It’s always nice to find a movie you can watch safely with your kids — one that doesn’t have sex or extreme violence or heart-stopping terror. Something with a positive message and admirable characters for your children to emulate. Thor has all that and more.
If you don’t have a comic book background, don’t worry. Thor may be based on Marvel Comics’ interpretation of Norse mythology, but it’s a solid movie that stands on its own. And it’s far less crime-fighter than it is fantasy adventure.
Thor tells the tale of the Prince of Asgard — an otherworldly domain far from, but connected to, Earth. Thor, the character, is an impetuous hero full of swagger and ready to leap joyously into battle. His brother, Loki, is a more reserved, thinking man. Both vie for the attention of their father, Odin. Through the course of the movie, we see the two very different paths the brothers take, both of which threaten the peaceful kingdom of Asgard.
If you’re overly religious, you might be a little worried about Thor and it’s “gods.” Don’t be. The movie deftly avoids the whole “gods” issue even more than the comic book did. The Asgardians, or “Aesir,” are a humanoid race gifted with super strength, longevity, and advanced, almost magical technology. They have visited Earth before, as well as many other realms, prompting (in the movie) the Nordic legends of Odin and his pantheon. But they aren’t gods — they’re near-immortals who are fallible and emotional and basically just super-versions of us.
Thor has several redeeming messages. Instead of just fighting evil, the movie’s hero undergoes a short journey, to Earth, where he learns humility and self-sacrifice. He is rewarded for this journey, and hopefully kids will pick up on the message: Being a butthead is wrong. Being good and noble is right.
Thor also shows us the dynamic between father and son — the impetuous Thor disobeys his powerful father and is stripped of his powers and cast down to Earth to live among mortals. It’s a valuable lesson for kids to be sure — listen to your parents. If you don’t, you’ll eventually see they were right anyway.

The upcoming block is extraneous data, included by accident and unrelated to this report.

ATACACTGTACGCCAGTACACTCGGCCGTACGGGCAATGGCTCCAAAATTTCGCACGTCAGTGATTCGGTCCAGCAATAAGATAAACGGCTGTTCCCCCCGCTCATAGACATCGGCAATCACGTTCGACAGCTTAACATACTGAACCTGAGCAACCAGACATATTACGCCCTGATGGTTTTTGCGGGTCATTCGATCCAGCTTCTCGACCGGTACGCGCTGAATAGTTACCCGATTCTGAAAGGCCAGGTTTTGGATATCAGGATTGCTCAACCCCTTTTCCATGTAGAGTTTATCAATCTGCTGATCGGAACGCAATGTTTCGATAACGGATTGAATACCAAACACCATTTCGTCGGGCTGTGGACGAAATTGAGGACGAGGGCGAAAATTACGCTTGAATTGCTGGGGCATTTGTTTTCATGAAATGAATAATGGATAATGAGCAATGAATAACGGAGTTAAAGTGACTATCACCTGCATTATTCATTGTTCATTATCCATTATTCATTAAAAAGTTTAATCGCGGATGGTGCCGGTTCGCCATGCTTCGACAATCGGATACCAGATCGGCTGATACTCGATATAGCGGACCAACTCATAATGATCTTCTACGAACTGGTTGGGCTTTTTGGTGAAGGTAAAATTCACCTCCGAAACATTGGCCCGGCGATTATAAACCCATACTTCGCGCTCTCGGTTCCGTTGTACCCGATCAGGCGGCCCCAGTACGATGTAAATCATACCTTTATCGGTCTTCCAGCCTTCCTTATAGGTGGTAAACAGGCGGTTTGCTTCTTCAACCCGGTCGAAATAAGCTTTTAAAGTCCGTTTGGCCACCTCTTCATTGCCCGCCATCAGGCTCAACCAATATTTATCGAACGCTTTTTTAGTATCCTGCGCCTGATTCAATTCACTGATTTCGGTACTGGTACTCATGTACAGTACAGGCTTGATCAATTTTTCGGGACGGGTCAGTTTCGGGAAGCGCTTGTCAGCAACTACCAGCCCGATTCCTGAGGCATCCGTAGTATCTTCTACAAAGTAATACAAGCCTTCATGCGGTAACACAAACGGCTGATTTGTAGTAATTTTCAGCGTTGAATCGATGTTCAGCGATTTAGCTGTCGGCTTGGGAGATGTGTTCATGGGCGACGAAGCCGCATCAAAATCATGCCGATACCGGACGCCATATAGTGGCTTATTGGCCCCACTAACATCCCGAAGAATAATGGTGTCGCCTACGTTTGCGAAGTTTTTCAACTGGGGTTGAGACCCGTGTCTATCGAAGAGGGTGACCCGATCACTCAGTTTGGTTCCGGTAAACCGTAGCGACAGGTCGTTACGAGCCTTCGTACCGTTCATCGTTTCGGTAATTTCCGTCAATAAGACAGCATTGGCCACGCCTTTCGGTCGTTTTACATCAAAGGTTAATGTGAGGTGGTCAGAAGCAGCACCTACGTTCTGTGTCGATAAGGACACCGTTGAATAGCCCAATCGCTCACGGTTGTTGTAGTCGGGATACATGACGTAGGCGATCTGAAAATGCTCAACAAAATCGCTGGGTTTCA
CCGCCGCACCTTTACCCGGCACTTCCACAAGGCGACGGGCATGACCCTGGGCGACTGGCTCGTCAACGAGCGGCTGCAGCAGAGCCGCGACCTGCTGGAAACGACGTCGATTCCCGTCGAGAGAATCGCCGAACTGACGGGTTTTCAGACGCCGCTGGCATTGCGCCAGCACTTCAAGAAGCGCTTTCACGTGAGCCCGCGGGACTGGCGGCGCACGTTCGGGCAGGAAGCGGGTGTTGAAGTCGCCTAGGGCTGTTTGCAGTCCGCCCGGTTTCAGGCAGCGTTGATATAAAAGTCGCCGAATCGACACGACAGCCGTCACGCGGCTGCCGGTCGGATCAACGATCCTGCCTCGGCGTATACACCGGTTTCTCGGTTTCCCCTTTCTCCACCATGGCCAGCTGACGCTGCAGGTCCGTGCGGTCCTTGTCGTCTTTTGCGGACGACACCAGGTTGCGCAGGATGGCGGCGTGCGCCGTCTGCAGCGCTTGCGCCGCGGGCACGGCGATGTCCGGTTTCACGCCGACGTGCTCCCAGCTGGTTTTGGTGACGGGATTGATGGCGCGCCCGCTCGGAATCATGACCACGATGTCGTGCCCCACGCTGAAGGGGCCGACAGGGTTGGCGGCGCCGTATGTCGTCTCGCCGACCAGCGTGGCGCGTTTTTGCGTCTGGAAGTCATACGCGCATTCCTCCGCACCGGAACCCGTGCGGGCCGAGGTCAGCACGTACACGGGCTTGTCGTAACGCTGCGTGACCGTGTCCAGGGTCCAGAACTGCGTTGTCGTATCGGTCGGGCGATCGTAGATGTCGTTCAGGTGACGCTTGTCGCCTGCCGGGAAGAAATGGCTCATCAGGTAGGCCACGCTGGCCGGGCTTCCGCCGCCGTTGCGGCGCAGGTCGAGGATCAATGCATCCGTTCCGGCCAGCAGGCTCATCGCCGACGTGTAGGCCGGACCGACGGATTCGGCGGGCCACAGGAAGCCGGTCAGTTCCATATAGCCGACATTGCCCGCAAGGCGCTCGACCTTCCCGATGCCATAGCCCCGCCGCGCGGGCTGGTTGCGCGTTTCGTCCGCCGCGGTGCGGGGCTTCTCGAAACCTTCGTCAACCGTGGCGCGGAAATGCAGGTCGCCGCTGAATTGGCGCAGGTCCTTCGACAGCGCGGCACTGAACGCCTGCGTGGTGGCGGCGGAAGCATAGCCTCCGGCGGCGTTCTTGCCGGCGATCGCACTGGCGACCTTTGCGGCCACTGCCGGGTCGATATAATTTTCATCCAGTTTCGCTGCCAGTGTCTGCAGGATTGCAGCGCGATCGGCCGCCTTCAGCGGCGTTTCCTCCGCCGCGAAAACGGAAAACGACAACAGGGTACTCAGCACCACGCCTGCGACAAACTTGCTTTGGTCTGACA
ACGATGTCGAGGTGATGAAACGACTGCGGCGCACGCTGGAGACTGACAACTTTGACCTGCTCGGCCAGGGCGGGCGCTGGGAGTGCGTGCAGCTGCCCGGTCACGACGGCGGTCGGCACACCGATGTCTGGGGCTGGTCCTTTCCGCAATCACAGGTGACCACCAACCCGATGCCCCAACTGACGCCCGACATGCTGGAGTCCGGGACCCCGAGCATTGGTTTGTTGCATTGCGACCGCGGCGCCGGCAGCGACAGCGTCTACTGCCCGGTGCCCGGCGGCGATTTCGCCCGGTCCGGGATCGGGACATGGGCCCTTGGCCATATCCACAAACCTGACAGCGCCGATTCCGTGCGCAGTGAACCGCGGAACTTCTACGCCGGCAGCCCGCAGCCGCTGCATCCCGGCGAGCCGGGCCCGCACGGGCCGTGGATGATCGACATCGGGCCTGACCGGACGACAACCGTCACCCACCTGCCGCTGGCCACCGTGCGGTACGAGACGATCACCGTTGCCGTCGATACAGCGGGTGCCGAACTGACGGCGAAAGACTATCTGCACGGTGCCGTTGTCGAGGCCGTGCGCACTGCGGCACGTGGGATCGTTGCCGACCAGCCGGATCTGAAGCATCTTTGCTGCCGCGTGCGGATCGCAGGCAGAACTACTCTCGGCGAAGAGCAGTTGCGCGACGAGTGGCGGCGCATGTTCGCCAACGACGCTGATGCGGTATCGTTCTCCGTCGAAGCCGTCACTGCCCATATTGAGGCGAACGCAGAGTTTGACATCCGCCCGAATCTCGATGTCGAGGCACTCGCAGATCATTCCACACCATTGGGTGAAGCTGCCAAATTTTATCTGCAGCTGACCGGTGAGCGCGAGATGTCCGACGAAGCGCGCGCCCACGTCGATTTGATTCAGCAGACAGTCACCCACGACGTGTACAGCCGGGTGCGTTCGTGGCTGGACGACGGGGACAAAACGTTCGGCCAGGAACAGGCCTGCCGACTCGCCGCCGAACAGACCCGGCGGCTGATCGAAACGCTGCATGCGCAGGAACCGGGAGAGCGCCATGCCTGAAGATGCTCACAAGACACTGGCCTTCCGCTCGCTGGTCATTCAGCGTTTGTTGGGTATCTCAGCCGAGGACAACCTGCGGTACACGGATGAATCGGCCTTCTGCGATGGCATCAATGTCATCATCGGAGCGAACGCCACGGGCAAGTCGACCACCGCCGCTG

But what about violence? Thor is after all a Viking-like figure who carries a war hammer and loves bashing his foes with it. There is some comic book violence, but the best thing is none of it is directed by Thor against people. Only monsters. The odds of little Timmy smashing his brother in the headwith dad’s claw hammer should be minimal.
Sex? None to be had in this film. In fact, Thor is a gentleman who kisses female lead Natalie Portman’s hand when he must bid her goodbye — despite the fact they fell in love at first sight. True, Portman’s Jane Foster grabs Thor by the face and lip wrassles him, but still, it’s very tame and very safe for impressionable children.
Aside from the issue of whether or not your kids should see this, there’s the question of will your kids like this. Mine did. Thor is all about fantasy lands and magic and swords and men in armor fighting beasts. There are princes and kings and queens. There’s even a badass female warrior, named Sif. It’s all very magical and stuff. Little girls will be enchanted, boys will want to watch monsters getting smashed.
How about the 3D? Well, I personally didn’t think it needed it. Only a very few scenes really utilized 3D. My kids don’t like wearing those dorky 3D glasses, so I think they’ll like this much better at the drive in and on DVD/Bluray in a few months.
Finally, you might be wondering how this compares to other superhero movies. Well, it doesn’t.
Ironman had a gigolo, alcoholic playboy in the lead. It was all high-tech and heavy metal and humor. My kids enjoyed it, but Tony Stark’s sleepover really made me wish for a fast forward button in the theater. Ironman, while in my opinion the best superhero movie ever made, is not kid-friendly.
Ironman 2 wasn’t much better… more booze, more babes. And more funny.
The Incredible Hulk? Well… again, they had to throw the sex thing in — Dr. Banner getting a little too excited during some heavy petting. Totally understandable — it was Liv Tyler — but still… not really appropriate for kids.
Batman? Of all the Batman movies, none seem appropriate for small children. Unless you go back to Adam West’s 1966 version.
Superman? Well, Superman Returns was better than most, but still it had to go all supersexy, by introducing Superman’s love child by Lois Lane. Again, just not child appropriate.
Thor beats them all. With a hammer of goodness. Four Hammers Up!